Dummy shipment to meet year end receiving requirement? - Page 2
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  1. #21
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    Seeing as how there is school ground bickering, I have choosen to skip over that stuff. If this has been previously covered, I apologize in advance.

    Prepayment for work is not uncommon. I would word it like that to them. Doing a part switch aroo later is shade tree hack shit. They are most likely trying to cover a clause in one of there contracts by having you lie for them.
    Does that open you up to action and other shenanigans internal or external to there company. People get pissed when parts are suppose to be some place and it is discovered there not.
    If the company is Iso there are mechanisms inside it to deal with late parts, But to throw a major non-conformity, just because your asked nicely. Its your game I am just arm chair quarter-backing.

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    A couple experiences:

    Company delivers product to commercial customers before completion, customers accept delivery, company takes back product to complete it. SEC finds out, makes company restate earnings back X quarters, company stock takes big hit, company pays big fine.

    Parent company VP forces subsidiary to accept extra product (possibly just on paper) to clear year end inventory, higher ups find out, everyone involved canned.

    If the government is a customer in any form or fashion you might get some face time with government prosecutors even if you aren't charged. I suspect the company doesn't allow "advance payments", just physical deliveries for accountability.

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    I want to thank everybody- these responses have been incredibly helpful because they clarified a dividing line between what's legit and what's misrepresentation. I can now make a proposal, be it accepted or rejected, that I can live with. Maybe I'm a bit old fashioned, but down slippery slopes I prefer my butt not slide.

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  5. #24
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    I do this all the time. Working in the fast paced industrial setting is becoming.... Wait, wait, wait, hurry up I need it yesterday. So when a PO is issued in August, delayed until November, restarted in December, and need to do 3 months worth of work by 12/31 means you have to keep your customers happy.

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    Over here the difference in how you do this leagally is greatly effected by if its for a customer or goverment agency. A customer, there internal rules realy can't hurt you much, especially if you can document you were simply doing as asked (there the customer and ask you - pay you to do what they want at the end of the day). Doing this with a government contract and and problems could bite you badly!!!

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    Ship the documentation.
    Always show the document package on your invoices and packing lists.
    Indicate as partial shipment.

  9. #27
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    Quote Originally Posted by Mcgyver View Post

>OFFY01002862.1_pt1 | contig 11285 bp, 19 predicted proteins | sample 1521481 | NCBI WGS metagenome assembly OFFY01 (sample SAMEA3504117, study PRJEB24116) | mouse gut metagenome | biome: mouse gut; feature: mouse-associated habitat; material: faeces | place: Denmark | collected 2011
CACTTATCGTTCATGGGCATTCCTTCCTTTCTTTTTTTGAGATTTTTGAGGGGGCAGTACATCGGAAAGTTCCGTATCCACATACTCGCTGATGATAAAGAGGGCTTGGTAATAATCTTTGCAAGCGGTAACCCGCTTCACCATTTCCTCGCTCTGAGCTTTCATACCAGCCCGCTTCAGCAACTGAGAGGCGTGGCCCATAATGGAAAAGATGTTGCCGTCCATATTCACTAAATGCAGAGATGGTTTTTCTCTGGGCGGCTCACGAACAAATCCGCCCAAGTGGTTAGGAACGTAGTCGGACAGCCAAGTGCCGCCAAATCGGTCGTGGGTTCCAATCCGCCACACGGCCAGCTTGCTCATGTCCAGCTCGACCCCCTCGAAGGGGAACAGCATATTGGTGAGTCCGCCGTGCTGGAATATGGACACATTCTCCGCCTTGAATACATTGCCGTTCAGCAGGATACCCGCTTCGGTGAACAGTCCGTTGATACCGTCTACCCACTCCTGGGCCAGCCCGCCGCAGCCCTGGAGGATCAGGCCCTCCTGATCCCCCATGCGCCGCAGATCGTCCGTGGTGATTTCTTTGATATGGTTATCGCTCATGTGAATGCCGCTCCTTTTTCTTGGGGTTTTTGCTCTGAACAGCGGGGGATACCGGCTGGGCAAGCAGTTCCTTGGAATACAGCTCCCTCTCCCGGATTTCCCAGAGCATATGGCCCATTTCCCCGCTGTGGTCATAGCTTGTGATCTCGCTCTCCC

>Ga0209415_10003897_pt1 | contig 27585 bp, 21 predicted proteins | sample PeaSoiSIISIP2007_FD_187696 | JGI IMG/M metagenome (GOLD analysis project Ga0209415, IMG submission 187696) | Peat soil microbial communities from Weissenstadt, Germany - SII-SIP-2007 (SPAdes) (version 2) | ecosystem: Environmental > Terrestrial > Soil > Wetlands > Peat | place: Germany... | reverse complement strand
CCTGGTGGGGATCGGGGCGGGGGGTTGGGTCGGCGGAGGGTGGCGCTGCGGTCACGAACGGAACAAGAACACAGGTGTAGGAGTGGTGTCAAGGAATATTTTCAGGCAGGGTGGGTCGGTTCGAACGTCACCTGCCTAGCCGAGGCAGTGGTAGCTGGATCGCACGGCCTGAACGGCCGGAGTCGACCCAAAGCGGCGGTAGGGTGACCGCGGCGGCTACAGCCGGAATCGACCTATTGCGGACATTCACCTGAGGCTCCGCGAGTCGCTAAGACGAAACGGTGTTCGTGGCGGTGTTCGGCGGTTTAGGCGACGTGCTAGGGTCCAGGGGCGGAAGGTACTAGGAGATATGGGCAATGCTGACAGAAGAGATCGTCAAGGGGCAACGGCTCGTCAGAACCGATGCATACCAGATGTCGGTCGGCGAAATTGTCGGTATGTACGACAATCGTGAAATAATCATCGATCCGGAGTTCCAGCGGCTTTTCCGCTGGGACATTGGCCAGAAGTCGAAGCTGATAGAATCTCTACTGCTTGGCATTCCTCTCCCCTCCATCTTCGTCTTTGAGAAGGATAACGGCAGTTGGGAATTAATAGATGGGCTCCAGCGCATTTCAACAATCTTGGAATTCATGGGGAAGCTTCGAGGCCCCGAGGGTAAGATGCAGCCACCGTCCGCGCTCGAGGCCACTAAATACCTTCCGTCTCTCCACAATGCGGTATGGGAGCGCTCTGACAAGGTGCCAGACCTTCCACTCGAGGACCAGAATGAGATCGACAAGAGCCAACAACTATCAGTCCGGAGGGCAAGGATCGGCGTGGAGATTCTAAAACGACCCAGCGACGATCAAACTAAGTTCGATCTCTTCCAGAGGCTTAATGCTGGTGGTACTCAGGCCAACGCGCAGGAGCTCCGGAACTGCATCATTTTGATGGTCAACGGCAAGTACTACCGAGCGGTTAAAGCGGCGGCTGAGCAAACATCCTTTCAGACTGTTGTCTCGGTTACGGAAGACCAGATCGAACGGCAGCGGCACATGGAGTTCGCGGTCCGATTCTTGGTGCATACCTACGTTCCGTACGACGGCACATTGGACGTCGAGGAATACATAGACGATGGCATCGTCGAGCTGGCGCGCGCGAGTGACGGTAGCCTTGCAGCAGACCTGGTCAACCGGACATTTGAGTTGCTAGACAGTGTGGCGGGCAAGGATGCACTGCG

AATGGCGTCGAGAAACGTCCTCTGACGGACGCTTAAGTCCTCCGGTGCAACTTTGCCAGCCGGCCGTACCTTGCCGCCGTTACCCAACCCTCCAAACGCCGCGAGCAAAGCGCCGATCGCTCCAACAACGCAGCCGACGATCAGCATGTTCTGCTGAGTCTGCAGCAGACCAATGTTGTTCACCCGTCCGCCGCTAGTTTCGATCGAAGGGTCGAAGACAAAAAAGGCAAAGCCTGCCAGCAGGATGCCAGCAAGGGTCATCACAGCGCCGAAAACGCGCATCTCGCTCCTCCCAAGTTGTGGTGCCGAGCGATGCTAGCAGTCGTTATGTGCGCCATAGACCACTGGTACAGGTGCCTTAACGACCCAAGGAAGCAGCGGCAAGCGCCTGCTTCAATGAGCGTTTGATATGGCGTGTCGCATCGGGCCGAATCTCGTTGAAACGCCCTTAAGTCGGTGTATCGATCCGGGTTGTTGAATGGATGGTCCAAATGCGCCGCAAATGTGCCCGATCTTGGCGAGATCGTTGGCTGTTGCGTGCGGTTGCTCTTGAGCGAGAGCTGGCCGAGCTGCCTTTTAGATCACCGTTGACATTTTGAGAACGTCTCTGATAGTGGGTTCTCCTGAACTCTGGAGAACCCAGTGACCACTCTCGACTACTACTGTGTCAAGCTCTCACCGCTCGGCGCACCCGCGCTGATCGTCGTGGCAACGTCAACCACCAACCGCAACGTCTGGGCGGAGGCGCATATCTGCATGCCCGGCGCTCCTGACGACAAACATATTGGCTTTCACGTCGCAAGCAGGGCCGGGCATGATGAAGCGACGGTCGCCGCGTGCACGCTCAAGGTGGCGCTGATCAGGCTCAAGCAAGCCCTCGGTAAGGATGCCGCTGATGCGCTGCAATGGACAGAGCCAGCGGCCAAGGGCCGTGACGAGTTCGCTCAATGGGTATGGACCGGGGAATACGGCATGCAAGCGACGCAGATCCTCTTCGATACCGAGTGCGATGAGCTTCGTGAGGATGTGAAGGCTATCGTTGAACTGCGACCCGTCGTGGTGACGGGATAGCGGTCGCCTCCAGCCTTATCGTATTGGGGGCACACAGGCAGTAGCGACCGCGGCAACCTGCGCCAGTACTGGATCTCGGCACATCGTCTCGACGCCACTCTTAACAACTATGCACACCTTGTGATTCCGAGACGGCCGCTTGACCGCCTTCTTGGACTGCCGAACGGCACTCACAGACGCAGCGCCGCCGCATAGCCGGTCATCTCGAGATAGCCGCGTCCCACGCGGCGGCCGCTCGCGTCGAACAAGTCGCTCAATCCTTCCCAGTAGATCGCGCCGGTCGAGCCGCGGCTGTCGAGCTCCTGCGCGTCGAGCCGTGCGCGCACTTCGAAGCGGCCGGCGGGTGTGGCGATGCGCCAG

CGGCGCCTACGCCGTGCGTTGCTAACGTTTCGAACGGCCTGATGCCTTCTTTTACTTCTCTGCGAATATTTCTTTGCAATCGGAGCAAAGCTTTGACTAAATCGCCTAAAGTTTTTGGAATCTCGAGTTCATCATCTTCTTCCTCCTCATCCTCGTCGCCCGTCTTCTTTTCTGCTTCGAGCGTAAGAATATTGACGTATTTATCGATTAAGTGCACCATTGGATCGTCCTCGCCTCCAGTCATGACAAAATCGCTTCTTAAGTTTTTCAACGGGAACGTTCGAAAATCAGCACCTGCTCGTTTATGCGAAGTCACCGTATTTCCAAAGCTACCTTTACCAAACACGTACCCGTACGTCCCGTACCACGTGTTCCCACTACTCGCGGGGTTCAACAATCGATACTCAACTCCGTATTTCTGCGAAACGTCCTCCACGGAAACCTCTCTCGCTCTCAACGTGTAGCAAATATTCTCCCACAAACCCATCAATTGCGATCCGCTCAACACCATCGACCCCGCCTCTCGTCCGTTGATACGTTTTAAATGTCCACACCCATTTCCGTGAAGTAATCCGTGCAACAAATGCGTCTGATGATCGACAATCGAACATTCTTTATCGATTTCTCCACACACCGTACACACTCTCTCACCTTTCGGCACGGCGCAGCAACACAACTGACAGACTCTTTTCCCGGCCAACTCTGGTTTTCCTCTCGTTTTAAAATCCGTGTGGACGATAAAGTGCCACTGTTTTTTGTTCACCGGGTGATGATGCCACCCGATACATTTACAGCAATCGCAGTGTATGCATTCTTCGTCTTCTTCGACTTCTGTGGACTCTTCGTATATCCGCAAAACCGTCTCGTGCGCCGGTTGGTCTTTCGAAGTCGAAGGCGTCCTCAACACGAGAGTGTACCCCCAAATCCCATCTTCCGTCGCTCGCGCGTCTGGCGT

sure, but what does that have to do with having to a fake shipment? Being invoiced before year end is entirely different, commonplace and not fraud, use it or lose it budget mentality...and its not just government
    Funds expire at XYZ date, for certain government transaction types the funds cannot be released to the vendor until the product is delivered and there is a signed packing slip by the receiving party (the shipment has to actually be made for tracking purposes). It's possible the purchasing entity is requesting you to "ship the stuff now" and they will sign the slip as being received so funds will clear, and then at a later date when the remainder of the "goods" are ready to ship, the rest can be shipped to them.

    Funny business? Sure, but often times in that line of work funny business takes place and is a necessary evil. The restrictions on buying are so burdensome that it nearly takes an act of congress, so their lucky to get anything, and any way they can work the system to get the stuff they need they will do it in some cases. In this case I don't believe the shipper would have any culpability if the receiving party falsified a document stating they received the order in full, that falls on the shoulders of the person that receives the package and signs the documentation stating they received it.

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  11. #28
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    Quote Originally Posted by CountryBoy19 View Post
    Funds expire at XYZ date, for certain government transaction types the funds cannot be released to the vendor until the product is delivered and there is a signed packing slip by the receiving party (the shipment has to actually be made for tracking purposes). It's possible the purchasing entity is requesting you to "ship the stuff now" and they will sign the slip as being received so funds will clear, and then at a later date when the remainder of the "goods" are ready to ship, the rest can be shipped to them.

    Funny business? Sure, but often times in that line of work funny business takes place and is a necessary evil. The restrictions on buying are so burdensome that it nearly takes an act of congress, so their lucky to get anything, and any way they can work the system to get the stuff they need they will do it in some cases. In this case I don't believe the shipper would have any culpability if the receiving party falsified a document stating they received the order in full, that falls on the shoulders of the person that receives the package and signs the documentation stating they received it.